by Kenneth H Marks and Buddy Howard

One of the most often used metrics to value a private middle market business is EBITDA, which is earnings before interest, taxes, depreciation, and amortization.  EBTIDA approximates cash flow (albeit on a pretax basis), which is the ultimate value driver for a business.  One variation of EBITDA is adjusted EBITDA, which attempts to normalize “cash flow” by eliminating unusual, owner- related or nonrecurring items.   Normalized EBITDA attempts to eliminate the financial noise and peculiarities of privately held companies in both the sell-side and buy-side transaction processes.

With the onset of COVID-19 and the associated economic shutdown, there has been a significant impact on most companies’ revenues, earnings, and EBITDA. While some businesses (such as the eat-at-home food industry, telehealth, communications, etc.), have “benefitted” from COVID-19, many companies have had severe negative effects from the pandemic.  As a result, there has been an increasing trend to use a third, new metric: EBITDAC, for valuation purposes.  EBITDAC is defined as the traditional normalized EBITDA measure except that it eliminates COVID effects, thus addition of the “C”.

What are those COVID-19 effects and how do you measure them? For many companies, the most immediate impact has been on revenues.  Lost sales from closures, displaced key personnel, lower demand, as well as potential pricing concessions and order cancellations have all contributed to drops in companies’ revenues.

That loss of revenues often has a disproportionately negative affect on EBITDA since many expenses (rent, utilities, etc.) stay the same even on the lower revenues.  Revenues may be off by 20%, while EBITDA may decline 50% to 60%, or even become negative.

There are a couple of ways to adjust EBITDA to derive a more “normalized” EBITDAC.  One approach is to show the hypothetical (pro forma) revenues using the year-ago figures instead of the COVID-affected ones, possibly even adjusting for the pre-pandemic growth trends.  For example, in arriving at normalized six-month revenues as of June 30, 2020, one could take the first two months of revenues from 2020, and add the revenues from March 1, 2019 through June 30, 2019, as adjusted for the growth that was evident from the first two months of 2020 relative to the year-ago numbers.  In other words, if the revenues in the first two months were up 10%, one could increase the March 1, 2019 through June 30, 2019 revenues by the same amount and add this to actual revenues for the first two months of 2020. A more conservative approach would be to simply add the year-ago revenues without the growth.  Also, try to identify/footnote your assumptions to ensure better transparency.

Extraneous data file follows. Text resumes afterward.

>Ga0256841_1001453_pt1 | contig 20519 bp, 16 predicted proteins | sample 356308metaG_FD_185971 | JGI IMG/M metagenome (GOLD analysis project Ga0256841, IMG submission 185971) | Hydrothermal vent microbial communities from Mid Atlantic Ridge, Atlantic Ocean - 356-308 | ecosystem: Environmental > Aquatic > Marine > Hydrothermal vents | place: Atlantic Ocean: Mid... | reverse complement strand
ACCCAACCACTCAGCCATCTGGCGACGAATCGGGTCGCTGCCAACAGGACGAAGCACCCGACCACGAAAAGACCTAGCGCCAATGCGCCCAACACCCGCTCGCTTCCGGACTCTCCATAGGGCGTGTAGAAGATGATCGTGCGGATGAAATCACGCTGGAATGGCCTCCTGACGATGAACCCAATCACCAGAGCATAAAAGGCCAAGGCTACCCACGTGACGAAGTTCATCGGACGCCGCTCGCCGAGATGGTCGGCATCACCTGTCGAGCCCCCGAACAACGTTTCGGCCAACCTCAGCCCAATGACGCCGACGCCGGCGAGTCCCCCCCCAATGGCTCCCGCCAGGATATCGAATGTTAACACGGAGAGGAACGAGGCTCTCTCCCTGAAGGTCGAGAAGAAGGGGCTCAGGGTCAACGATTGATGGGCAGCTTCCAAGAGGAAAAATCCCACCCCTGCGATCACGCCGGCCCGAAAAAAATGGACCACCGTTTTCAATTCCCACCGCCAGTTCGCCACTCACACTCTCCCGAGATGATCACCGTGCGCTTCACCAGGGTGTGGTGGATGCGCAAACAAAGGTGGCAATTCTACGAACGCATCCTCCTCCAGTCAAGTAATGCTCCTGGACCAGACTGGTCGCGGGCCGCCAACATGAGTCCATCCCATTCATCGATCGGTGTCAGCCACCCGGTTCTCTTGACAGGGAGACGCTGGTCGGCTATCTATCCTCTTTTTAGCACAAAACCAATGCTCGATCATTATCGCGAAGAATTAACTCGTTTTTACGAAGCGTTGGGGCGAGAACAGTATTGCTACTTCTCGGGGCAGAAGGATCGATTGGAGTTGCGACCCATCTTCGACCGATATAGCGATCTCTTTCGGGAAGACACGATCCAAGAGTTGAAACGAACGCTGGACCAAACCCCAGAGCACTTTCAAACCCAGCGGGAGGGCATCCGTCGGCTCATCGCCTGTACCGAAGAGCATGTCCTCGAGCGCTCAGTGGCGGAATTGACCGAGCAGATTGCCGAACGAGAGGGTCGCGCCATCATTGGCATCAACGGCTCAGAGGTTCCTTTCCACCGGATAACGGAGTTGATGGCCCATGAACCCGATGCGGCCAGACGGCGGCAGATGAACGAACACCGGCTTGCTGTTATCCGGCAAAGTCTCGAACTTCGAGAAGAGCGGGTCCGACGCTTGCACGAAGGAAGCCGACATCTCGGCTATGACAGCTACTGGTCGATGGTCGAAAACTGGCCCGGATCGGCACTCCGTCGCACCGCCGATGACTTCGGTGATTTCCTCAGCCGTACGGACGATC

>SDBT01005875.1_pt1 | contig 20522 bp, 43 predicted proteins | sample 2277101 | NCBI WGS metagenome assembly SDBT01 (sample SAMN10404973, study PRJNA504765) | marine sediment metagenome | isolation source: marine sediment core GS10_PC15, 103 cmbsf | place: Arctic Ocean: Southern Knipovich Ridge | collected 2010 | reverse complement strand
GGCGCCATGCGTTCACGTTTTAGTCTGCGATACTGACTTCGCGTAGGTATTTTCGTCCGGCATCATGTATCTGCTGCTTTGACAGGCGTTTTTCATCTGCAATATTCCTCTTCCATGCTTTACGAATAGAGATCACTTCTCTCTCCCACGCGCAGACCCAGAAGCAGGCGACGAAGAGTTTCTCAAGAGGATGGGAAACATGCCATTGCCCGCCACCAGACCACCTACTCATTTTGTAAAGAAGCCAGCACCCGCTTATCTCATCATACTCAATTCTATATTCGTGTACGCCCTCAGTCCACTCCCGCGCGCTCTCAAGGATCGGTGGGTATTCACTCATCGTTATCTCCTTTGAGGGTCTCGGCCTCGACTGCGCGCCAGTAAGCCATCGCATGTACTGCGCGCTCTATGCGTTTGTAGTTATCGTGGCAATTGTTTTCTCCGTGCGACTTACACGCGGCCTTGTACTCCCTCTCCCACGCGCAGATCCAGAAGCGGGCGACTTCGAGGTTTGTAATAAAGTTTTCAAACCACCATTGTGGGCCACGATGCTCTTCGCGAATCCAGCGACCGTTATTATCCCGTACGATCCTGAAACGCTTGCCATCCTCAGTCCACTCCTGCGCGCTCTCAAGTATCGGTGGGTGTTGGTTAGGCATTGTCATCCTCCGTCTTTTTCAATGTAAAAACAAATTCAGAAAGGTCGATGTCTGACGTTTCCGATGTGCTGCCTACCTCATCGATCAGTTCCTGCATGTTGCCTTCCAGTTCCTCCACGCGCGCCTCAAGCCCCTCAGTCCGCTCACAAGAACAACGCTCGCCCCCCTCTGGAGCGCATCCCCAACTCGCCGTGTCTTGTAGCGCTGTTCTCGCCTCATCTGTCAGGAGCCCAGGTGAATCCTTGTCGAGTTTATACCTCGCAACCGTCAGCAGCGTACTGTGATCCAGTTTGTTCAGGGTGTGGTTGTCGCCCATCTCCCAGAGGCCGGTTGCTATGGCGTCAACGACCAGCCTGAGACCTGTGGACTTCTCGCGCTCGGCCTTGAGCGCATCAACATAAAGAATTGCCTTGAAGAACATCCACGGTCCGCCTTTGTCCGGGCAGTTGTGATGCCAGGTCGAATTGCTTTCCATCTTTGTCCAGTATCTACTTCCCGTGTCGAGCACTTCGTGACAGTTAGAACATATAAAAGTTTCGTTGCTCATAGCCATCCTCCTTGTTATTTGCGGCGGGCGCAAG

On the expense side, the best approach is often to multiply the pro forma level of revenues by the historical percentage of revenues that each expense represents. So, if general and administrative expense have historically been 20% of revenues, that is the percentage used on the pro forma revenues.  Either way, the objective is to estimate what the financial results would have been had COVID-19 not existed.

Assuming a vaccine is discovered and life returns to something resembling “normal” in the next year or two, the differences between EBITDA and EBITDAC will likely diminish in future periods, with 2020 (and possibly 2021) being the year(s) where there are the greatest differences.  But the point is that during these interim years, using a measure that shows the normalized cash flow of the business can be critical from a seller’s standpoint.

Finally, it is often useful to show traditional measures such as EBITDA along with these new measures such as EBITDAC.  In addition to quantifying COVID’s impact, tracking both will better measure the company’s progress as it returns to a normal performance.

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